As Lyme enters the twenty-first century, one striking feature of this small town on the big river glows more brightly than ever: reverence for its heritage. Decades ago, Lyme was in the forefront of a new movement to conserve its natural heritage, and remains so to this day. Much land of statewide significance has been protected throughout the town, ensuring that the town will still be recognizable to its children years from now, and that good soil will still be available for food production. Despite its small size, the town has taken a statewide leadership role in protecting its agricultural heritage with one of New Hampshire’s first farmland protection projects, and most recently with an effort to preserve historic barns.
Lyme is also blessed with a rich inventory of historic architecture, and its citizens with the instinct to respect and care for it. Before historic preservation caught on elsewhere, Lyme people were working together to restore the historic horse sheds behind the Congregational Church. The row of twenty-seven sheds standing today is the longest line of contiguous horse sheds in New England, and possibly in the United States.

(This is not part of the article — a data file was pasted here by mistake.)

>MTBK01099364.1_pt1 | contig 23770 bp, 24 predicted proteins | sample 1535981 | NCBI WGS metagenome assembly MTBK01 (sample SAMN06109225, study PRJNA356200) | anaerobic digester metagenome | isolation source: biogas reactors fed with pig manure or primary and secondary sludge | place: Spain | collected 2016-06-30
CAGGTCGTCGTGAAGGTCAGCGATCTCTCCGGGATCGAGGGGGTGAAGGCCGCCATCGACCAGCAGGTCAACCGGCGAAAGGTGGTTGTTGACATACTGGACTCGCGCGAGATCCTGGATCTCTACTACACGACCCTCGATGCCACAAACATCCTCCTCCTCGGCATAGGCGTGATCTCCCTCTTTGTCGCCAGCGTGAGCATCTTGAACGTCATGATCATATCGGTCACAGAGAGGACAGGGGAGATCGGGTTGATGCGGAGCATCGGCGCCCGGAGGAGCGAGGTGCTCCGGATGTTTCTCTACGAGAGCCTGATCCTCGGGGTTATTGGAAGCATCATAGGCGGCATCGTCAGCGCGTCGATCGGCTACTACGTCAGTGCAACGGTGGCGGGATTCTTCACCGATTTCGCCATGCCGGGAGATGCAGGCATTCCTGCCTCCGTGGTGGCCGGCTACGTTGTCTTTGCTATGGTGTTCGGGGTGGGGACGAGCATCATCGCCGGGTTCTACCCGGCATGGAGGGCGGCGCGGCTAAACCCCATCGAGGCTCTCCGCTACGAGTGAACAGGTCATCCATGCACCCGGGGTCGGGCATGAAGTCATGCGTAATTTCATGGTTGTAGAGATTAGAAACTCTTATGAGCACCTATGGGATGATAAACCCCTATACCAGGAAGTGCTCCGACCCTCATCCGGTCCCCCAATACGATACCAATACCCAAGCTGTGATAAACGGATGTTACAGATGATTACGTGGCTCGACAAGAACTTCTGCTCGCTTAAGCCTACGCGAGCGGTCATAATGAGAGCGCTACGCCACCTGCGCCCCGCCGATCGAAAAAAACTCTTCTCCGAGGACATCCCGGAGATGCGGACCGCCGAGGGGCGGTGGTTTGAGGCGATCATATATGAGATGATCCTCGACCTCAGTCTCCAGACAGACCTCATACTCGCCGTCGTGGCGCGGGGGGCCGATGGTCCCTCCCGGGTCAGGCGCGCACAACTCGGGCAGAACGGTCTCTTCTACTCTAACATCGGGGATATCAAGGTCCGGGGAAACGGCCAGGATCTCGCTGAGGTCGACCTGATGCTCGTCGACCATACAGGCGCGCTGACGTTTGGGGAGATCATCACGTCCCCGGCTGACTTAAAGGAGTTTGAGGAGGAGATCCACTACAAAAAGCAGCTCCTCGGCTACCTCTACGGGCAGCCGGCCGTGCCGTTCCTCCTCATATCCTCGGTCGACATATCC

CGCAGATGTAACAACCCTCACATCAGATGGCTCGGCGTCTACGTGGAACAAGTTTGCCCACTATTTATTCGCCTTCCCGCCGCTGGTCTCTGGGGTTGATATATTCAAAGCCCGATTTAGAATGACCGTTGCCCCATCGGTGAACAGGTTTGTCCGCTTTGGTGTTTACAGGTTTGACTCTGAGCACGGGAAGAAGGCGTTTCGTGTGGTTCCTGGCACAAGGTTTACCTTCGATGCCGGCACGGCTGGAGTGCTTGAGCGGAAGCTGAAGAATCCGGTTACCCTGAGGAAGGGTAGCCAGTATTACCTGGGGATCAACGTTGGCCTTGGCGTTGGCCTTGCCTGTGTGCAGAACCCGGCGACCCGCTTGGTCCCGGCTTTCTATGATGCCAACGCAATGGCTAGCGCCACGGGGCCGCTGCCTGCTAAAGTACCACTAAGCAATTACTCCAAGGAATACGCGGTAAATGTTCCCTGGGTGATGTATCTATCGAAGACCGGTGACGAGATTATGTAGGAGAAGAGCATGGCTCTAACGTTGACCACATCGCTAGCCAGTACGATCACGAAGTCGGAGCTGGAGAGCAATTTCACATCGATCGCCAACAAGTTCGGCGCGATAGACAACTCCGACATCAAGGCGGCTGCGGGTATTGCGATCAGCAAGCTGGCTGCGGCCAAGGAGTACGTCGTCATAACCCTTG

Both of Lyme’s early nineteenth century churches have been the subject of dedicated historic preservation campaigns, and when a new school was needed in the 1990s, the community elected to retain the 1912 schoolhouse and build anew inside and around it. The 1839 Lyme Center Academy saw two waves of dedicated restoration work that earned a statewide award. The Academy is now home to the extensive collection of the Lyme Historians, the town’s energetic historical society. Private homeowners have also restored homesteads throughout the town. Despite fires and other changes through the years, the Common remains ringed with the handsome evidence of Lyme’s history.